Exercise | Fitness | Menopause

Menopause news

Hello All!
I Hope you have had a good couple of weeks?! Sorry I didn’t connect last Sunday. The last two weeks seemed to just run away with me!
Welcome
Welcome to our new Meno’s, it is great the we are building our family, I am here to support you via this blog, social media and our closed Facebook group (all links below).
Before I launch into my “menopause news” OMG – what is going on with the weather!? Just like life, lulled into a false sense of security then bang! Freezing winds and rain.
However, those of you who are suffering with hot flushes are probably not so worried. I am glad I am over those!
in.
Today I am talking about Menopause at work and also how it is being talked about in the House of Common’s!
Public speaking
I love talking all things health and menopause at wellness days and conferences. More recently I have been talking at

workplace environment’s educating both women and manager’s on how to make reasonable adjustments at work; small changes can make a massive impact on how a women copes and perform’s. This is me at Northamptonshire Police and fire rescue service. They have looked at many ways of supporting women; from supplying extra uniforms to taking their fitness test’s at a different time from some of the younger male officers.
There are lots of ways women can be supported at work. Email for more information.
How to change your mindset
This was my last VLOG driving to work talking about how changing your mindset and will help you move from a negative to a more positive place which will help with menopause symptoms. I hope it helps you.
Menopause wellness day next Saturday
I will be talking at an event in Cirencester next Saturday; If you would

like to come, I have arranged with the organiser’s that MENO&ME members receive a discount. Please enter “Kaliyoga friends” at the checkout.
Links
If you are interested in connecting with me or other Meno’s on Social media and our closed facebook group;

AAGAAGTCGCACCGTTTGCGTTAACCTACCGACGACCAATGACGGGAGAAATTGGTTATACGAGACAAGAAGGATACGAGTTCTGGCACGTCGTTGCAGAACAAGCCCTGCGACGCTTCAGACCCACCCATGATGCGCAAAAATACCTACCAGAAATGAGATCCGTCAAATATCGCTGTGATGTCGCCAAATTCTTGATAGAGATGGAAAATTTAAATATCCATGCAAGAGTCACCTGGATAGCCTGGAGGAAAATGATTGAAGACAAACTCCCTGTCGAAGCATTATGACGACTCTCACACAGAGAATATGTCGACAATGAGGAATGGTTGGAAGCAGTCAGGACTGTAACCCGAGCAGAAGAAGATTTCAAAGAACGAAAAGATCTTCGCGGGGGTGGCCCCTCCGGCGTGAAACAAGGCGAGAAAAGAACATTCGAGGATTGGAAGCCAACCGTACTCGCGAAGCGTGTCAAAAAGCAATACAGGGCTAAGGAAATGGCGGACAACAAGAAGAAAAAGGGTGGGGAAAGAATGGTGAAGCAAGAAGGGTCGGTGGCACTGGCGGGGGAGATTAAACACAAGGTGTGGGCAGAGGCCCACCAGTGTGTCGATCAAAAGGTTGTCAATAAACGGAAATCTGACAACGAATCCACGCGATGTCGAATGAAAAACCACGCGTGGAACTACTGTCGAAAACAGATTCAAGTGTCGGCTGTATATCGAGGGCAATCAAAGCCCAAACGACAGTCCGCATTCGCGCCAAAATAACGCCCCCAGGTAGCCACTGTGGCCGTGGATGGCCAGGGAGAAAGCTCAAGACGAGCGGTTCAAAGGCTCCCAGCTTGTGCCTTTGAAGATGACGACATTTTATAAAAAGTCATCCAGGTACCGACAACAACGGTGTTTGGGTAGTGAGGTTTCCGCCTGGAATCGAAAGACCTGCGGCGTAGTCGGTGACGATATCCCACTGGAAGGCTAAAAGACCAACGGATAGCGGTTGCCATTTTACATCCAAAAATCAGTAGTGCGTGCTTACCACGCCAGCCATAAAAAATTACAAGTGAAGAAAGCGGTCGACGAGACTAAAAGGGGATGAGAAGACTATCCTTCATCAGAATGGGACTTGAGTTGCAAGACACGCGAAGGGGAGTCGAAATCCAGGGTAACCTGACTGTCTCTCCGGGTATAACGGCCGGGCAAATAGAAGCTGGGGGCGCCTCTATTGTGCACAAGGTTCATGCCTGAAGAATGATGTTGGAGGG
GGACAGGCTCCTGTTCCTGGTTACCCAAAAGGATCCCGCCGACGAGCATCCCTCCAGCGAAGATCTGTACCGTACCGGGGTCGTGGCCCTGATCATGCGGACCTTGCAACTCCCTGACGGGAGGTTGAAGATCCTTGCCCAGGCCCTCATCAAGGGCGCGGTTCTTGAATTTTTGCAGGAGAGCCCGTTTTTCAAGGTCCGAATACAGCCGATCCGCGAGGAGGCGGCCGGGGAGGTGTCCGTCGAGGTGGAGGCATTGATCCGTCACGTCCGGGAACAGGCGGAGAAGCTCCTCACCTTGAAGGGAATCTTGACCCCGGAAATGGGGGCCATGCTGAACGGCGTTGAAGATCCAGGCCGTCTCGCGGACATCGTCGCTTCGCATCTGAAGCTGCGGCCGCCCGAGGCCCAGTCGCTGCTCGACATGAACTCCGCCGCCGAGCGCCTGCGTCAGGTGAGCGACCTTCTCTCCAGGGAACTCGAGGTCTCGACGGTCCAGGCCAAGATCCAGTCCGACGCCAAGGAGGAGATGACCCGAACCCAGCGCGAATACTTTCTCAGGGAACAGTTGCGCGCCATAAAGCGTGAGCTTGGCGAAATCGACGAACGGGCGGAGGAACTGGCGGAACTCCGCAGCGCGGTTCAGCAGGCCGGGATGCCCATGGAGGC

Did you know that menopause is being talked about in the house of commons?
Rachel Mc Clean who is a conservative MP in Redditch is campaigning to raise awareness of menopause. Some of the transcript is below with a full link.
So, I suggest you settle down with a cuppa or glass something nice and have a read.
Have a wonderful week and hope to connect next Sunday – any questions do shout!
Here is some of the transcript from the HOUSE OF COMMONS from Rachel Mc Clean.
Rachel Maclean (Redditch) (Con)
I thank the Members who have stayed behind for this important debate.
Every woman will experience the menopause at some stage in her life. When she does, she will embark on a journey that will throw up some of the most pernicious taboos that still exist in our society. The toxic combination of ageism and sexism that exist around the menopause, piled on top of the often debilitating symptoms, can cause mental health problems, relationship difficulties, problems at work, anxiety and depression, and much more. While menopause is a natural stage of life and ought to herald new freedoms and opportunities, for too many, it turns out to be the opposite. I know this from the menopause work that I have been doing in my constituency, including a Menopause Café, where we get together to drink tea and coffee, eat cake and talk about the menopause.
Eddie Hughes (Walsall North) (Con)
To speak from my own perspective, I organised a Menopause Café in my constituency in the Stan Ball Centre, and I was delighted to see a number of women from right across the constituency. Quite a broad range of age groups came to that event, so I will be arranging more in future.
Rachel Maclean
I thank my hon. Friend so much, both for his work locally and for supporting me in this work in the Chamber and the House. He is an absolutely fantastic campaigner for the menopause and for women.